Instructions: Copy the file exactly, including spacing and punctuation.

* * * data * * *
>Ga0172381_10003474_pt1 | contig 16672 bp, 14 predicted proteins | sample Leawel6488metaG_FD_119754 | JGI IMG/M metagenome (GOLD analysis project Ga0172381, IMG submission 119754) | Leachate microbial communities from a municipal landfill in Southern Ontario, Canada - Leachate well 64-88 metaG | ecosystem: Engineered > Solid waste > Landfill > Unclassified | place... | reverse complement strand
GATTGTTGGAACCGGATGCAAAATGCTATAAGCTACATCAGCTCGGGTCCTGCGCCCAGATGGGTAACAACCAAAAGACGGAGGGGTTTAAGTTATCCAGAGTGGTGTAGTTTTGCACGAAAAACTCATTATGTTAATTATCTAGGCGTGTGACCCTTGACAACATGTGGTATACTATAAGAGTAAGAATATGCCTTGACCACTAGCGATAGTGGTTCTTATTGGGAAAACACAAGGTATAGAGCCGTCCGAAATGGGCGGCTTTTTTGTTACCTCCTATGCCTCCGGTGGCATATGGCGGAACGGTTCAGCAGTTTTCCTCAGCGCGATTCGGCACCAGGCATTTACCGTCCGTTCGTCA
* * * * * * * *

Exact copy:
>Ga0172381_10003474_pt1 | contig 16672 bp, 14 predicted proteins | sample Leawel6488metaG_FD_119754 | JGI IMG/M metagenome (GOLD analysis project Ga0172381, IMG submission 119754) | Leachate microbial communities from a municipal landfill in Southern Ontario, Canada - Leachate well 64-88 metaG | ecosystem: Engineered > Solid waste > Landfill > Unclassified | place... | reverse complement strand
GATTGTTGGAACCGGATGCAAAATGCTATAAGCTACATCAGCTCGGGTCCTGCGCCCAGATGGGTAACAACCAAAAGACGGAGGGGTTTAAGTTATCCAGAGTGGTGTAGTTTTGCACGAAAAACTCATTATGTTAATTATCTAGGCGTGTGACCCTTGACAACATGTGGTATACTATAAGAGTAAGAATATGCCTTGACCACTAGCGATAGTGGTTCTTATTGGGAAAACACAAGGTATAGAGCCGTCCGAAATGGGCGGCTTTTTTGTTACCTCCTATGCCTCCGGTGGCATATGGCGGAACGGTTCAGCAGTTTTCCTCAGCGCGATTCGGCACCAGGCATTTACCGTCCGTTCGTCA